Tools for navigating discomfort Provide resources and support for learners experiencing emotional challenges. Emphasize the importance of creating a supportive learning community. Potential use of safe words and facilitator intervention with perceived learner responses to feeling unsafe. Incorporate a trauma informed lens [37]. Introduce specific tools and strategies to address discomfort, such as reframing discussions to promote a growth mind-set, emphasizing bravery and agency in responses and providing resources for addressing distress. Trauma informed lens [37].
Content and scenarios Develop scenarios that encourage critical thinking, problem-solving and collaboration while maintaining a supportive atmosphere. Scenarios developed for level of learner [34]. Include scenarios that explicitly challenge learners to confront issues of social justice, healthcare disparities and ethical considerations [27]. Create opportunities for discussions that may evoke discomfort but contribute to transformative learning experiences. Scenarios developed for level of learner [34].
Facilitator training Establish clear institutional definition of expectations in a safe learning space. Train facilitators to lead the creation of inclusive and supportive learning environments which focus on effective communication and conflict resolution [39]. Emphasis is provided on safety of participants. Establish clear institutional definition of expectations in a brave learning space. Provide additional training on facilitating discussions around challenging topics, addressing discomfort and promoting a culture of bravery and courage within the simulation setting. Emphasis on shared responsibility and fostering of courage in participants [14].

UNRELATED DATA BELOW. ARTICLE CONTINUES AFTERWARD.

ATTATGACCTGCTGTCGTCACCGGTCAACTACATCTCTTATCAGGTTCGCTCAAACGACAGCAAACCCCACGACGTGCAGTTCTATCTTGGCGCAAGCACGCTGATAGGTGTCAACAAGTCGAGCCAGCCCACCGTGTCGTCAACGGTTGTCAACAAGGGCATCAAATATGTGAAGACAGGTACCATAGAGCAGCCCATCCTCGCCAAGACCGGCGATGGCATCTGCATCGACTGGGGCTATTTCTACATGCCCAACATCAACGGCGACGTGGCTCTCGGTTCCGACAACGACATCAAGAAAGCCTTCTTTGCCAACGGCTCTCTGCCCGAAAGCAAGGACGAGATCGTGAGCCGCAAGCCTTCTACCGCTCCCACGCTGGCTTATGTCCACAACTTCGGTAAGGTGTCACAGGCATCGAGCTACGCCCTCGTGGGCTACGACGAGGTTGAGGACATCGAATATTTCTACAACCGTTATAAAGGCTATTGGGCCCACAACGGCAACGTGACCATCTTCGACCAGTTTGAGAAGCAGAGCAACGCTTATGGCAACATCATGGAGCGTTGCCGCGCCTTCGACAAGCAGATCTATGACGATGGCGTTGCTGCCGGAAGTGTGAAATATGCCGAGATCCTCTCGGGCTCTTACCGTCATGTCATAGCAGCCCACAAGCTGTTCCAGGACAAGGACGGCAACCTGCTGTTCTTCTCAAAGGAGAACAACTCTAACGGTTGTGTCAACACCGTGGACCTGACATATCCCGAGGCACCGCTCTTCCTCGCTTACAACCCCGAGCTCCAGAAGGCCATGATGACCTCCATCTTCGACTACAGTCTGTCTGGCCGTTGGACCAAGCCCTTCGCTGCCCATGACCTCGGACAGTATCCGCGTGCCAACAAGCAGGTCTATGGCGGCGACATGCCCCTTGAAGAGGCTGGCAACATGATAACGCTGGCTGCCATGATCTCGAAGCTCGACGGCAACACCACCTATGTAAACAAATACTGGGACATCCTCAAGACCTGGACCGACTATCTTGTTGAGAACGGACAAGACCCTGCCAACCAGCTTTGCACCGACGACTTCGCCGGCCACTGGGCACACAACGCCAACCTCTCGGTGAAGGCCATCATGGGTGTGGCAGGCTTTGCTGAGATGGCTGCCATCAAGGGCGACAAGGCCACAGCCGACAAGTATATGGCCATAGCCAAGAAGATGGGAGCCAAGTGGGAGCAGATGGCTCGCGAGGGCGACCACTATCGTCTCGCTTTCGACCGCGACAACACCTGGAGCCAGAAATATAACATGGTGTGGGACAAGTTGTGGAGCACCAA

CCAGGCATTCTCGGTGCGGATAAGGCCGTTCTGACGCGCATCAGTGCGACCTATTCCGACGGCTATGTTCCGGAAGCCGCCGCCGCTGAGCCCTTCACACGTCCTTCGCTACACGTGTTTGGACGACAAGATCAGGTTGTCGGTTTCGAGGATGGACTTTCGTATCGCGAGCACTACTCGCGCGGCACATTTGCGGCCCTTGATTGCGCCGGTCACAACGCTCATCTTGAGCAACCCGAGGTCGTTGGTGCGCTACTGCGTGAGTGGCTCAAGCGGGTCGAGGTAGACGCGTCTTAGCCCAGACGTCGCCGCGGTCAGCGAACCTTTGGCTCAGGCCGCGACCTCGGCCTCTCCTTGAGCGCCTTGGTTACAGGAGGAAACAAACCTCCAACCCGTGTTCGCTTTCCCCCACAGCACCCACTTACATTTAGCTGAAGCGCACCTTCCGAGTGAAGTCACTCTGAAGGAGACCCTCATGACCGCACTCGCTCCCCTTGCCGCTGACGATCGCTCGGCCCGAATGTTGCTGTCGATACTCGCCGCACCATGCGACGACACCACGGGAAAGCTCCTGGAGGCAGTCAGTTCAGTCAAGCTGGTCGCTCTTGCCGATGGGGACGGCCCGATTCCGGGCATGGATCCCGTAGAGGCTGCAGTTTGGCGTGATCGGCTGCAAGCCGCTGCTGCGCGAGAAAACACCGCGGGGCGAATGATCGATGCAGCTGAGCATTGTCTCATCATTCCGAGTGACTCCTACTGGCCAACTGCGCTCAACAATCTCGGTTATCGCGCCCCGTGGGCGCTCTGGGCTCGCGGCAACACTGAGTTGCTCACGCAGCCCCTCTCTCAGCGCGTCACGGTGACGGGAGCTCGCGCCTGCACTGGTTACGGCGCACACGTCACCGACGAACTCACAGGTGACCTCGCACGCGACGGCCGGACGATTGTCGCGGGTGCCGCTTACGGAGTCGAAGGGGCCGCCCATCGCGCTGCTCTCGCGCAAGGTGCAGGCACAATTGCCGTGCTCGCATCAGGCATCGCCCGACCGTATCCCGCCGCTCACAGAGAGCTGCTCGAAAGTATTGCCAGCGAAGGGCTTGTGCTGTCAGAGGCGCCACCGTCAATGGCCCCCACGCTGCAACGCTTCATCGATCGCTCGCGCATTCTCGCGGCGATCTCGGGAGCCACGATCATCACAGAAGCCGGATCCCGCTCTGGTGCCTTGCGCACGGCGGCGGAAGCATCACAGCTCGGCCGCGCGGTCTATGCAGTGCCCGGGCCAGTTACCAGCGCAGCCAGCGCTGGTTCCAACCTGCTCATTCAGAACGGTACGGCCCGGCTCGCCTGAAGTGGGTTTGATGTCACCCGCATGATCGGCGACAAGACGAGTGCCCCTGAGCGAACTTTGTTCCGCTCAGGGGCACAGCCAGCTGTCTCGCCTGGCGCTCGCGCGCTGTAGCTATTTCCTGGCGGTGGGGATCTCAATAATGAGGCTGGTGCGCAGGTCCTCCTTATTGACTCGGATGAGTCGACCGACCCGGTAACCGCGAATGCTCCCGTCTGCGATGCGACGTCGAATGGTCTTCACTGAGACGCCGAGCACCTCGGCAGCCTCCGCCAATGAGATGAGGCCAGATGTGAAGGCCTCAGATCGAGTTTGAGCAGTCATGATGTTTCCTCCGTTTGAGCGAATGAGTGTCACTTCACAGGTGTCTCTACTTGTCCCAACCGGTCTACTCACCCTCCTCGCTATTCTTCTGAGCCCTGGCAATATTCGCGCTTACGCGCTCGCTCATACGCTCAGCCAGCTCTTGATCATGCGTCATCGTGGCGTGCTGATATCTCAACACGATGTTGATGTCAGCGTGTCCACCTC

Assessment and feedback Implement assessment strategies that consider learners’ emotional well-being and provide constructive feedback [34]. Evaluation methods may have separation of simulation experience and clinical practicums. Foster ability to engage in uncomfortable conversations and navigate ethical complexities. Provide feedback that encourages growth and reflection [34]. Evaluation and/or assessments may hold more weight in clinical grade or outcome.

By recognizing these key differences and similarities between safe and brave spaces, simulationalists can create a nuanced approach that combines the strengths of psychological safety and brave learning spaces to enhance the overall healthcare simulation experience.

Further research